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ANTHONY PARKER: Albany has resources for positive change

GUEST COMMENTARY: Working smart is best pathway to a better life

Anthony Parker

Anthony Parker

What will become of the current generation of those under 21 years of age? What role will they have in the economy of the future in the workforce? Some have said that they will be the first generation of Americans to be generally worse off than their parents. Some believe that our economy is not strong enough to absorb them in a way that will provide a lifestyle comparable to their parents and grandparents. How likely is this prediction?

This rather pessimistic view is only likely if we assume that wealth and affluence can only be inherited. If we assume that wealth can be created and affluence can be obtained, we can assume that this generation is no less likely to be successful than any other. Is the willingness to work enough? A willingness to work hard will only provide a slim opportunity to succeed.

Working smart is much more likely to create affluence than working hard. Working smart requires a substantial degree of economic utility. Economic utility may be defined as workforce knowledge that can be traded for an income substantially above a subsistence wage. How does one create enough economic utility to enhance the likelihood that they will be affluent? How does one create enough economic utility to improve the likelihood that they will have a lifestyle equal to or better than your parents?

Education likely has a high correlation to economic utility. Higher education and workforce training two years post high school graduation in 2014, is as essential to success now as a high school diploma was in 1960. Two years of higher education will likely involve more than just an attainment of skills. Education must include an attempt to teach and measure an individual’s ability for high-level thinking, creativity, and problem solving. Obviously, the foundation requiring this level of higher education must be strong.

Students must be able to demonstrate true functional literacy and numeracy before they can attempt to obtain adequate skills through workforce education. As a country, we’ve attempted to identify and measure those competencies needed to contribute to society. As a state, we identified those competencies needed to be considered to have achieved a basic high school education. The American Council of Education has identified enhanced competencies needed to earn a general education diploma or GED.

Forward-thinking communities have also realized the correlation between the number of adults who are functionally illiterate and have some higher education with local economic prosperity. Communities that can legitimately market themselves as having a large number of educated adults are able to attract employers willing to pay a living wage. Communities that can document the successes of high school graduates and GED earners are able to attract economic developers seeking to place new industry.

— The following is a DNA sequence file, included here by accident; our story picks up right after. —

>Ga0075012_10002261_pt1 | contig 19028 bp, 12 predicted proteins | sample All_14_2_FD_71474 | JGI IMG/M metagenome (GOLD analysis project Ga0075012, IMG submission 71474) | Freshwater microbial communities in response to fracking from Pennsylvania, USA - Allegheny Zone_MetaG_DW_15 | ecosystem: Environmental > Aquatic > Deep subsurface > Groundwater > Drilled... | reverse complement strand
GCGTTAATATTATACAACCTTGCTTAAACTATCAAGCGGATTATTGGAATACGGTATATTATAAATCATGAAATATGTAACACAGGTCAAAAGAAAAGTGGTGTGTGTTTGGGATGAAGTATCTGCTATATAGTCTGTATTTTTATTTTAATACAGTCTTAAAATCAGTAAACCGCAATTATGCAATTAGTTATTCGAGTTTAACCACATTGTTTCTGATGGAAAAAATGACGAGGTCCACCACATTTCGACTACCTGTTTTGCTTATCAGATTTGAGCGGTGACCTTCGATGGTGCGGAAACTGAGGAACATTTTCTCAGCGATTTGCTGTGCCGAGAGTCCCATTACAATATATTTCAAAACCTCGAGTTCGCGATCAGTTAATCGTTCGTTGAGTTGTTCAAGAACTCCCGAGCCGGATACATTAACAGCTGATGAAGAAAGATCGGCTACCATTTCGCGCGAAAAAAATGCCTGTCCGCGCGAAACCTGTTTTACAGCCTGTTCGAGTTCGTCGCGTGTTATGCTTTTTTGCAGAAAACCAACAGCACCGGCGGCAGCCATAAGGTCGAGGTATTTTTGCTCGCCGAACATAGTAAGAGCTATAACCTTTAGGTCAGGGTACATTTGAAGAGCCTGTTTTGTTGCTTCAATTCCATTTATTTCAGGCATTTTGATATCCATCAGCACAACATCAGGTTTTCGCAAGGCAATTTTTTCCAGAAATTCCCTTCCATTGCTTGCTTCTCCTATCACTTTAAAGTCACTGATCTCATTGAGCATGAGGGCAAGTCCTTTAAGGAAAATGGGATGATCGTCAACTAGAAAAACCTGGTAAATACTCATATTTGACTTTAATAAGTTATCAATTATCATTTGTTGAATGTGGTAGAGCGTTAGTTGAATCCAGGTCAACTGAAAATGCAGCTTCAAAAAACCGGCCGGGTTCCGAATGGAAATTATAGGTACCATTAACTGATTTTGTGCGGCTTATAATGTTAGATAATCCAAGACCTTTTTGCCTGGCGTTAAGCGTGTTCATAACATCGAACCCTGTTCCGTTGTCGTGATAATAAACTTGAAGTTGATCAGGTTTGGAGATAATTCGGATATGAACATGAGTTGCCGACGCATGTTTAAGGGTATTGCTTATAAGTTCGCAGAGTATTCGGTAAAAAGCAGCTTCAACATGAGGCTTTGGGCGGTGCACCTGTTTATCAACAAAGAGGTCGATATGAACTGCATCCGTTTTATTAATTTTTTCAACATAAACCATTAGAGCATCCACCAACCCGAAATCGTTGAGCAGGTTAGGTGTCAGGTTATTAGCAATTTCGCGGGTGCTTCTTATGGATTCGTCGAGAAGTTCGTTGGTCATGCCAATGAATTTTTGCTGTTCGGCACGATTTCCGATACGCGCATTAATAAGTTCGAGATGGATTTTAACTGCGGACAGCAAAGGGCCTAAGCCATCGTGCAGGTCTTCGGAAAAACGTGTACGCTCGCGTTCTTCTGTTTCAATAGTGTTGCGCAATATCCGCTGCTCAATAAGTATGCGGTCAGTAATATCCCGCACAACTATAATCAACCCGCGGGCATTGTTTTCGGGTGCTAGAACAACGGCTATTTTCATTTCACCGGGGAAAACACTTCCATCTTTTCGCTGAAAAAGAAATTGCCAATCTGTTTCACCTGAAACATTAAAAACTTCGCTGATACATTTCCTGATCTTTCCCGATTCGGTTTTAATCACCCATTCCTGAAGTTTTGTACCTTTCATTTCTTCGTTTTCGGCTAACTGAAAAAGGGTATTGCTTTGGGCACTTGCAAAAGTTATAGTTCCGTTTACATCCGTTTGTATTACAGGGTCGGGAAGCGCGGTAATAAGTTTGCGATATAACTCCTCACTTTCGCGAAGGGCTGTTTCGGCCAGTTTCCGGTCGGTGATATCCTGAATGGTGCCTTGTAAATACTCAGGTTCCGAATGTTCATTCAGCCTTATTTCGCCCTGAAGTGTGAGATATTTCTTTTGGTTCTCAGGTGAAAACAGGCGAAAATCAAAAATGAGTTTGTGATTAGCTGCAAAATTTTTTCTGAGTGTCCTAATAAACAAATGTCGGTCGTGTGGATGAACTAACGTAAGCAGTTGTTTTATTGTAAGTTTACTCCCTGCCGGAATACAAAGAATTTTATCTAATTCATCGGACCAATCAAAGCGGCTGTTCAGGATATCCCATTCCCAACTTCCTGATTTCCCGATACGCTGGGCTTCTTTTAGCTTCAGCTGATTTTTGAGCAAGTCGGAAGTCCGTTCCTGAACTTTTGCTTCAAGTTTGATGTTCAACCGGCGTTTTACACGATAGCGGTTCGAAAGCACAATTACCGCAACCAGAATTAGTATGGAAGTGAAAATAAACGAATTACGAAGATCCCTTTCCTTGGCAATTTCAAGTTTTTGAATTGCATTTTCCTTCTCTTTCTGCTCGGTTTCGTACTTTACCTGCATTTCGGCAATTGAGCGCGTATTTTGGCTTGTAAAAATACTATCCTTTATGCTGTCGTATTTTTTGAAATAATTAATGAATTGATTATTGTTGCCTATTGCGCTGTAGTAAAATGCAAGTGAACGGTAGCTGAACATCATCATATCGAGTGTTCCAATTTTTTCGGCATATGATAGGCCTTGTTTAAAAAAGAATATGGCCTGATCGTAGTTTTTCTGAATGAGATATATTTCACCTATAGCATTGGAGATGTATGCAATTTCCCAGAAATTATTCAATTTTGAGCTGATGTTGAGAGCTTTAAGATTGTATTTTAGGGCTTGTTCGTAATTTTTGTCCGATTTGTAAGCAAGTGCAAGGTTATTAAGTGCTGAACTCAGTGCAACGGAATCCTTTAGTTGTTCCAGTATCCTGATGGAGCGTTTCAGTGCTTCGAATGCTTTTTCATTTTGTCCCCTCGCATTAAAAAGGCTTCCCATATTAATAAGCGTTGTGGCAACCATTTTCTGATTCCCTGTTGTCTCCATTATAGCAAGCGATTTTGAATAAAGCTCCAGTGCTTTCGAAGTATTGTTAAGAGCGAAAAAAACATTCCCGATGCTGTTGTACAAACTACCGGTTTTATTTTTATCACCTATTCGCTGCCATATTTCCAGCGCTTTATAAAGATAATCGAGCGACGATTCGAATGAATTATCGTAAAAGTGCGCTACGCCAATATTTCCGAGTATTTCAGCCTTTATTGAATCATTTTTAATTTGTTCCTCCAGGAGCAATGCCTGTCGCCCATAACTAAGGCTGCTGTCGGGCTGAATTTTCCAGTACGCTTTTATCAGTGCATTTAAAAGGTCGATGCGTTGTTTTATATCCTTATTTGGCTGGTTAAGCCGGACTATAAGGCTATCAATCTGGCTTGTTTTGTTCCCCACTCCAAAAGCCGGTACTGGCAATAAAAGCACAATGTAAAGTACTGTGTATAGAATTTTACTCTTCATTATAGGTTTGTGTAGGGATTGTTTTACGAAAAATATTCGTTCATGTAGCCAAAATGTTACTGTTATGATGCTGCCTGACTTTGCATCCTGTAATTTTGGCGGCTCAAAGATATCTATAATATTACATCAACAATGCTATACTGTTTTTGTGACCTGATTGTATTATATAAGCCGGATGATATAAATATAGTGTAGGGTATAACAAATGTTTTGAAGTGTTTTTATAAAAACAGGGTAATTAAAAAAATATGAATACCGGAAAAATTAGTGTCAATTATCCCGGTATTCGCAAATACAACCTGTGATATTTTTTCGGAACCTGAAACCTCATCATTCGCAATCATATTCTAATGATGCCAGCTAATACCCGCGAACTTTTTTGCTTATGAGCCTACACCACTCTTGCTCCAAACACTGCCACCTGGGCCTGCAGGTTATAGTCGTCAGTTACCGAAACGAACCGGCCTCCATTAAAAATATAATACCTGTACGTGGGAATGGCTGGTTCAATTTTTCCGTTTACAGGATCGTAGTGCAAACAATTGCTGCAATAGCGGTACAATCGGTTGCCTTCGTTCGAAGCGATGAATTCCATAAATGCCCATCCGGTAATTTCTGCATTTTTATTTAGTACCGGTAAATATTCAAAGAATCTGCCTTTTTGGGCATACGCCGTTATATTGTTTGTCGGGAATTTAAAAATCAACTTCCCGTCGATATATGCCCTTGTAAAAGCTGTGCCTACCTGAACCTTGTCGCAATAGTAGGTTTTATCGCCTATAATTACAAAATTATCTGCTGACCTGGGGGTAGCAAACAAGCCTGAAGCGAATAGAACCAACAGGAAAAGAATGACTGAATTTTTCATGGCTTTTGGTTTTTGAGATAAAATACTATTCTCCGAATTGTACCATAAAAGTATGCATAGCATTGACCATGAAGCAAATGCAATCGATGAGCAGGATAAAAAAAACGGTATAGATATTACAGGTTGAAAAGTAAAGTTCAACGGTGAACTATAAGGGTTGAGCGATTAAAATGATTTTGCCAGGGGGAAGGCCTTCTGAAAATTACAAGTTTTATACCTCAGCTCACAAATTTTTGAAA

Communities that have successfully educated a large number percentage of their population are often able to encourage existing industries to expand in place. Communities where a large number of adults have obtained two years or more of a college education are likely to attract families who are concerned about their children’s educational options. Per capita income is substantially higher in communities that have an educated population base. The economic multiplier and accelerator that determines the standard of income and quality of life is greater in communities that demonstrate that they value higher education.

Is Albany, Ga., an affluent community with a highly educated? If not, can we quickly achieve the status of an educated community? I am optimistic that if we are not, we already have the resources needed for positive change. More importantly, we have started to demonstrate the will to change. We have a progressive K-12 school system that is willing to implement those processes that will help us succeed. We value higher education enough to encourage high school students to persist to graduation. We encourage our high school students to earn college credits while they are still in high school. We see the value of earning a certificate or associate degree in high school as a deterrent to dropping out.

Our community embraces public and private endeavors that are designed to encourage younger dropouts to return to school. We encourage those who are older than the typical high school dropout to attend adult education classes and earned a GED. Adult education courses are offered at no cost to the consumer. PELL and HOPE grants provide workforce education at little or no charge to a majority of our citizenry. Albany Technical College, Darton State College, Albany State University, and the Dougherty County School System are devising plans that will substantially increase the likelihood that each entity will succeed and do more to create economic prosperity.

If we are to remain economically competitive, we must continue to improve our educational standing. I believe that we are poised, and ready to ascend the ladder to economic and community greatness. We will only fail by not continuing to climb.

Dr. Anthony Parker is president of Albany Technical College.